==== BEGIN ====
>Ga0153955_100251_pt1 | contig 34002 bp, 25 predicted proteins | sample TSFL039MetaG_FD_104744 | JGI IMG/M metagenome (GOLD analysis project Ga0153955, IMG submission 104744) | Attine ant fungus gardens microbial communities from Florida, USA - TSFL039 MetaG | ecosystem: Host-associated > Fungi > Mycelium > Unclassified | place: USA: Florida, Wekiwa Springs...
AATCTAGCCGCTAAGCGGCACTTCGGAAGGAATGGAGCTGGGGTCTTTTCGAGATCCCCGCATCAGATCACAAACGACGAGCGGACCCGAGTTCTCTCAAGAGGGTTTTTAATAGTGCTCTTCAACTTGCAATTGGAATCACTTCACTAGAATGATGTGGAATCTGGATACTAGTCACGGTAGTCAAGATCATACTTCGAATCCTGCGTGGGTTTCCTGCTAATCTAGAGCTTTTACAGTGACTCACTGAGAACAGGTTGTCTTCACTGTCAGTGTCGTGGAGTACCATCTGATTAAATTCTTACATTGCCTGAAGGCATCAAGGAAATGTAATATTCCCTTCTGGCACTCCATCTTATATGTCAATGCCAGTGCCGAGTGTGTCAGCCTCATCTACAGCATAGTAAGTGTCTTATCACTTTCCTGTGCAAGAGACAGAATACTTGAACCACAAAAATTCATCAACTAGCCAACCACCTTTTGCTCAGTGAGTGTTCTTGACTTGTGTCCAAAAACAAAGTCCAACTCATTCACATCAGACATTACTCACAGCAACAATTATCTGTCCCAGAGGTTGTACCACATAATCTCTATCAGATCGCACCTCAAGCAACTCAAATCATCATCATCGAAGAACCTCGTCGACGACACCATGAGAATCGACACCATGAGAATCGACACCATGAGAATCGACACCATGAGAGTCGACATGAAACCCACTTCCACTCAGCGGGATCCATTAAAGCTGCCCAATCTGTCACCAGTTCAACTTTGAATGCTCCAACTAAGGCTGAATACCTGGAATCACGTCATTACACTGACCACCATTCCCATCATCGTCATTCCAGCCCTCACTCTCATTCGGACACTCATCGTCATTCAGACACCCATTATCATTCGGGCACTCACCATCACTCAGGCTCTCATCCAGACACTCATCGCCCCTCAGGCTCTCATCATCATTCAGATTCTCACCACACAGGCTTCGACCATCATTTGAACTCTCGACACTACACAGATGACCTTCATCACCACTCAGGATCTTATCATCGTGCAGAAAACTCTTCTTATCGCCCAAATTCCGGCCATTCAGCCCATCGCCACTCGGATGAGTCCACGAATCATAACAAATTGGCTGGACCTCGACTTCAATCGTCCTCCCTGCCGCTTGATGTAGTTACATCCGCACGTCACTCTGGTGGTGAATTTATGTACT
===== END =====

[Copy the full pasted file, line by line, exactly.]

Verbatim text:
>Ga0153955_100251_pt1 | contig 34002 bp, 25 predicted proteins | sample TSFL039MetaG_FD_104744 | JGI IMG/M metagenome (GOLD analysis project Ga0153955, IMG submission 104744) | Attine ant fungus gardens microbial communities from Florida, USA - TSFL039 MetaG | ecosystem: Host-associated > Fungi > Mycelium > Unclassified | place: USA: Florida, Wekiwa Springs...
AATCTAGCCGCTAAGCGGCACTTCGGAAGGAATGGAGCTGGGGTCTTTTCGAGATCCCCGCATCAGATCACAAACGACGAGCGGACCCGAGTTCTCTCAAGAGGGTTTTTAATAGTGCTCTTCAACTTGCAATTGGAATCACTTCACTAGAATGATGTGGAATCTGGATACTAGTCACGGTAGTCAAGATCATACTTCGAATCCTGCGTGGGTTTCCTGCTAATCTAGAGCTTTTACAGTGACTCACTGAGAACAGGTTGTCTTCACTGTCAGTGTCGTGGAGTACCATCTGATTAAATTCTTACATTGCCTGAAGGCATCAAGGAAATGTAATATTCCCTTCTGGCACTCCATCTTATATGTCAATGCCAGTGCCGAGTGTGTCAGCCTCATCTACAGCATAGTAAGTGTCTTATCACTTTCCTGTGCAAGAGACAGAATACTTGAACCACAAAAATTCATCAACTAGCCAACCACCTTTTGCTCAGTGAGTGTTCTTGACTTGTGTCCAAAAACAAAGTCCAACTCATTCACATCAGACATTACTCACAGCAACAATTATCTGTCCCAGAGGTTGTACCACATAATCTCTATCAGATCGCACCTCAAGCAACTCAAATCATCATCATCGAAGAACCTCGTCGACGACACCATGAGAATCGACACCATGAGAATCGACACCATGAGAATCGACACCATGAGAGTCGACATGAAACCCACTTCCACTCAGCGGGATCCATTAAAGCTGCCCAATCTGTCACCAGTTCAACTTTGAATGCTCCAACTAAGGCTGAATACCTGGAATCACGTCATTACACTGACCACCATTCCCATCATCGTCATTCCAGCCCTCACTCTCATTCGGACACTCATCGTCATTCAGACACCCATTATCATTCGGGCACTCACCATCACTCAGGCTCTCATCCAGACACTCATCGCCCCTCAGGCTCTCATCATCATTCAGATTCTCACCACACAGGCTTCGACCATCATTTGAACTCTCGACACTACACAGATGACCTTCATCACCACTCAGGATCTTATCATCGTGCAGAAAACTCTTCTTATCGCCCAAATTCCGGCCATTCAGCCCATCGCCACTCGGATGAGTCCACGAATCATAACAAATTGGCTGGACCTCGACTTCAATCGTCCTCCCTGCCGCTTGATGTAGTTACATCCGCACGTCACTCTGGTGGTGAATTTATGTACT